Over past 20+ years I have had the great fortune to make my living building both applications and the “plumbing” on the Internet and what has become the World Wide Web. I have seen first hand how innovation works in this industry. The disruption that takes the entire network by storm one day becomes the de facto standard the next.
I am deeply concerned about the recent proposed rule changes regarding the neutrality of network providers. Allowing last-mile providers to charge for “premium” access to their subscribers will cause two separate, deleterious effects: It will harm innovation, and it will widen the digital divide in this country.
First, no one can predict where the storms of disruption will form. ISPs are trying to maintain a delicate balance providing the best service to their customers. Disruptions, by definition, wreck that status quo. Allowing the ISPs to pick winners (at best, and giving priority to their own offerings at worst) gives a huge advantage to entrenched incumbents. It would be disastrous to the innovation that has been driving one of the shining stars in our economy of late, and one that has been sorely needed.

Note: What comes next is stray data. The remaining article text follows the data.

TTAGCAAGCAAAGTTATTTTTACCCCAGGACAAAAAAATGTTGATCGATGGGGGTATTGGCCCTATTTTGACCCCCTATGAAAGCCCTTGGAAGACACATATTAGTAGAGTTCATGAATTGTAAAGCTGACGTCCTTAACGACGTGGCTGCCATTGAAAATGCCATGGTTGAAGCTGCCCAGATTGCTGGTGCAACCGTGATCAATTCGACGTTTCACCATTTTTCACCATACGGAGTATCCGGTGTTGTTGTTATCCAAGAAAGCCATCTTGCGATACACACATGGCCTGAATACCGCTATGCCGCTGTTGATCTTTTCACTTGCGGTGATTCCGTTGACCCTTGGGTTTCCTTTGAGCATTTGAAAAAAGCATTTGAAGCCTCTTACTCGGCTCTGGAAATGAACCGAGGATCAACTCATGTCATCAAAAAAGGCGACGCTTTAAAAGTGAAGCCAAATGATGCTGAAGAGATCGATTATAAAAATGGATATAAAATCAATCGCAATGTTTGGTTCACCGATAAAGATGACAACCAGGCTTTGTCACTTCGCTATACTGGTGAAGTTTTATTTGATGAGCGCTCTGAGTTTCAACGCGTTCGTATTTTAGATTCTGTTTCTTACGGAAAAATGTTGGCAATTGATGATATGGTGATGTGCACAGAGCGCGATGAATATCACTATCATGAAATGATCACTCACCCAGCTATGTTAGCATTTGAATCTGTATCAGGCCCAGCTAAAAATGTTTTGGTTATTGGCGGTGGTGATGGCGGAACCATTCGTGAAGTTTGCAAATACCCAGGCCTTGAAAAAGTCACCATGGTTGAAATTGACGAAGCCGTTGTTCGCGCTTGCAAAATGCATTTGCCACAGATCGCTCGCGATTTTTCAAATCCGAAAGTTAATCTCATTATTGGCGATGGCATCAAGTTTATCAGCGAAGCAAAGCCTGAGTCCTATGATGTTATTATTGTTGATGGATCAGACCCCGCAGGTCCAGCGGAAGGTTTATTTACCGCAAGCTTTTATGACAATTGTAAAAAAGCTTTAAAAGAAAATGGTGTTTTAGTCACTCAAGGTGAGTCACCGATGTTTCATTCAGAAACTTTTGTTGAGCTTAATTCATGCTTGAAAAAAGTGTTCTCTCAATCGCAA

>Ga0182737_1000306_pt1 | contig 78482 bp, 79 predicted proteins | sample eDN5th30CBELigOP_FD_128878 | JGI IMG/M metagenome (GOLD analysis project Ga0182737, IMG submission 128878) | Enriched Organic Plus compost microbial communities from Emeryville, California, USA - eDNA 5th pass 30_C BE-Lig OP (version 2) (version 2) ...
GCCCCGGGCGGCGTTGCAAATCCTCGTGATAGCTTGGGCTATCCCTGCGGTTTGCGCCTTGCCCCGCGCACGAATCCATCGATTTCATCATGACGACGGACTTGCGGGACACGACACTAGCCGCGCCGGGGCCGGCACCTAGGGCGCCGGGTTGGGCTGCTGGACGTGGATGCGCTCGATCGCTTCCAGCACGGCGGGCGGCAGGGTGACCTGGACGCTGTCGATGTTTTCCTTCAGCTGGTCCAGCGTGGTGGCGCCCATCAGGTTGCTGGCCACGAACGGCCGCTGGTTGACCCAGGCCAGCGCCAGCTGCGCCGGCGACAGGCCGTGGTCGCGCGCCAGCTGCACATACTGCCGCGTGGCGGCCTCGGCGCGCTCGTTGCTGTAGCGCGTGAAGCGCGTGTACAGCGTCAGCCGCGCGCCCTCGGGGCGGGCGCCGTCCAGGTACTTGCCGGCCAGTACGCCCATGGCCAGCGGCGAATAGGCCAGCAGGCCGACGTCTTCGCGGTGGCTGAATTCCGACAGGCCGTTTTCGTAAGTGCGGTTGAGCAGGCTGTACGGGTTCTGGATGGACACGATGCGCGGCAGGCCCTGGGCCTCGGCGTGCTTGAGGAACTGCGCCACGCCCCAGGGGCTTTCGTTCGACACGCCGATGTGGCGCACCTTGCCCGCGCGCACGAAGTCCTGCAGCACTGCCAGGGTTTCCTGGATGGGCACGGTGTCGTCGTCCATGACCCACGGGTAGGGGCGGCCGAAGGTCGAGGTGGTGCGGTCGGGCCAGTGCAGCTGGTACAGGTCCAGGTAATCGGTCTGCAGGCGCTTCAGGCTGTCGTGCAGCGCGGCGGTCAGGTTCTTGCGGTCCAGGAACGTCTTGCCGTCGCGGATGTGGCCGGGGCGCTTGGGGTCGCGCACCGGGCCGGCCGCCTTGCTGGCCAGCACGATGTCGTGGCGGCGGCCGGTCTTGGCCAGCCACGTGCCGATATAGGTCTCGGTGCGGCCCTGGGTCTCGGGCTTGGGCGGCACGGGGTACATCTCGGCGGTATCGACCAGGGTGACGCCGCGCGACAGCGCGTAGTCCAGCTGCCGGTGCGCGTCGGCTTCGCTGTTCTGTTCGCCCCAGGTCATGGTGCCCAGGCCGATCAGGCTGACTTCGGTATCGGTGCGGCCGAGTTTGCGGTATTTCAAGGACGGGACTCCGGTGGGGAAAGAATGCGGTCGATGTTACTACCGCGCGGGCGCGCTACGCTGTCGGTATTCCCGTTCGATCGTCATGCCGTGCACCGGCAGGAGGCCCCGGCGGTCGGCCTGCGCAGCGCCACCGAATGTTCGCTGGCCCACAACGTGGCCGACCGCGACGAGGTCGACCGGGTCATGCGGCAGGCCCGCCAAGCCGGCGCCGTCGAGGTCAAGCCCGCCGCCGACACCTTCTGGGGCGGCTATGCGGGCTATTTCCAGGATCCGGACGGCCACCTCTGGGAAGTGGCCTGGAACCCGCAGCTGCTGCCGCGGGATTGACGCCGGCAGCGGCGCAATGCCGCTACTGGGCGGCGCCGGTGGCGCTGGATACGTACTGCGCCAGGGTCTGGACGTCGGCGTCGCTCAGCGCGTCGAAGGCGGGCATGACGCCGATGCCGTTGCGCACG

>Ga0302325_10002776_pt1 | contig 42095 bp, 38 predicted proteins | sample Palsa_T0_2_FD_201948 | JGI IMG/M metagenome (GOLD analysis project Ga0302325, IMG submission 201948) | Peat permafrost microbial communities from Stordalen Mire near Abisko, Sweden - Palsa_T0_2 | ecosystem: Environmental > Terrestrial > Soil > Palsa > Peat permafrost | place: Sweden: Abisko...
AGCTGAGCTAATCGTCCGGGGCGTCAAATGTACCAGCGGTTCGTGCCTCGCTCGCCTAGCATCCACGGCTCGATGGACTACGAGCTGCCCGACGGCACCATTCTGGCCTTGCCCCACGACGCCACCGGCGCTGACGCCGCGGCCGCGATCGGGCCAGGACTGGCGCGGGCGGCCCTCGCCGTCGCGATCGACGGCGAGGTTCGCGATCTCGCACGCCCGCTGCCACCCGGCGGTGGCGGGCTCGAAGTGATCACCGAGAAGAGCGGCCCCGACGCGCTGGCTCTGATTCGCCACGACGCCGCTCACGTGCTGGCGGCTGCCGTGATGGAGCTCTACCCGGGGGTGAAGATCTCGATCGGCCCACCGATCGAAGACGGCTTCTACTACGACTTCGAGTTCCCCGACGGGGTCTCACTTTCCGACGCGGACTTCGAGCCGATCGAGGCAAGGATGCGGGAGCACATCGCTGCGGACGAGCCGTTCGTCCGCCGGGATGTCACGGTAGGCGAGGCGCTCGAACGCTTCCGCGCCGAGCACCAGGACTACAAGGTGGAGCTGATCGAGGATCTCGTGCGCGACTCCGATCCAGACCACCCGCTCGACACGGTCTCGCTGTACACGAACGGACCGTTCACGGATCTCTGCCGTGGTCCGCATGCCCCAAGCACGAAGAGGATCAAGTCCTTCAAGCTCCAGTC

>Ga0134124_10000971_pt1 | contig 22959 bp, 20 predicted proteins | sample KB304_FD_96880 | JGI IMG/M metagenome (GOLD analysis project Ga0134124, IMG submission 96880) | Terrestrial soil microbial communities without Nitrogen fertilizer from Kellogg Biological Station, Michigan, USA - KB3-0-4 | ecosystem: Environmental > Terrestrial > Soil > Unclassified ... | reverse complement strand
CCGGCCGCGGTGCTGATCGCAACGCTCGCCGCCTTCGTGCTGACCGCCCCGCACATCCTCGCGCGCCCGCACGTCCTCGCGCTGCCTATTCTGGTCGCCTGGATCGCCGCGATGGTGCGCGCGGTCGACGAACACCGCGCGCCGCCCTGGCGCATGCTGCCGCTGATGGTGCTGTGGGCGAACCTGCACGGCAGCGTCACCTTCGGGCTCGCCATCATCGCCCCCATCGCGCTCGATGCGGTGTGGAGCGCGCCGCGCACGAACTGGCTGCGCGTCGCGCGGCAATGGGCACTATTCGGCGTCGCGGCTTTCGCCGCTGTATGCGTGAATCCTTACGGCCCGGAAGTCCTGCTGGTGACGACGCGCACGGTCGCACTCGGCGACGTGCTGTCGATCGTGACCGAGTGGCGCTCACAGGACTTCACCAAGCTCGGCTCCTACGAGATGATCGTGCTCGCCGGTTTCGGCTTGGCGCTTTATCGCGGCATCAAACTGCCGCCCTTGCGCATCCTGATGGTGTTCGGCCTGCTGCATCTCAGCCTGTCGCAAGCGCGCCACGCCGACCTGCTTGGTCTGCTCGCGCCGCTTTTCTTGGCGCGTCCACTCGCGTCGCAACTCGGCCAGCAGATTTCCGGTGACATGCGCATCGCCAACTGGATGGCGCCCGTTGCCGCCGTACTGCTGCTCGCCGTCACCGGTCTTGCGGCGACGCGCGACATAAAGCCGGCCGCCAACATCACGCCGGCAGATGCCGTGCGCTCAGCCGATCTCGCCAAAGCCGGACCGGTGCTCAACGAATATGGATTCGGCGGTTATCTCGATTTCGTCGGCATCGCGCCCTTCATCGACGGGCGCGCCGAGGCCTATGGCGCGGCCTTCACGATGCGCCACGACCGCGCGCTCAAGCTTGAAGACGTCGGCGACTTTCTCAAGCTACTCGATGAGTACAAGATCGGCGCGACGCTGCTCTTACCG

This is doubly disastrous for the majority of Americans for whom their ISP is a virtual monopoly. They cannot vote with their feet and move to a provider more willing to allow the disruptive traffic the innovative service requires. They are stuck with whatever their ISP deigns to offer.
Second, allowing ISPs to double-dip and charge both subscribers and content/service providers for the privilege of connecting will exacerbate the digital divide in this country, and will mean that only the relatively wealthy consumers will be able to afford a decent Internet experience. It will also further widen the divide between the US and the rest of the developed world, where we already pay more for much slower connectivity.
You have the power to change all of this. For these reasons and more, I urge you to reclassify broadband internet as a telecommunications service, and keep access equitable for everyone.
Thank you for your time.
San Francisco, CA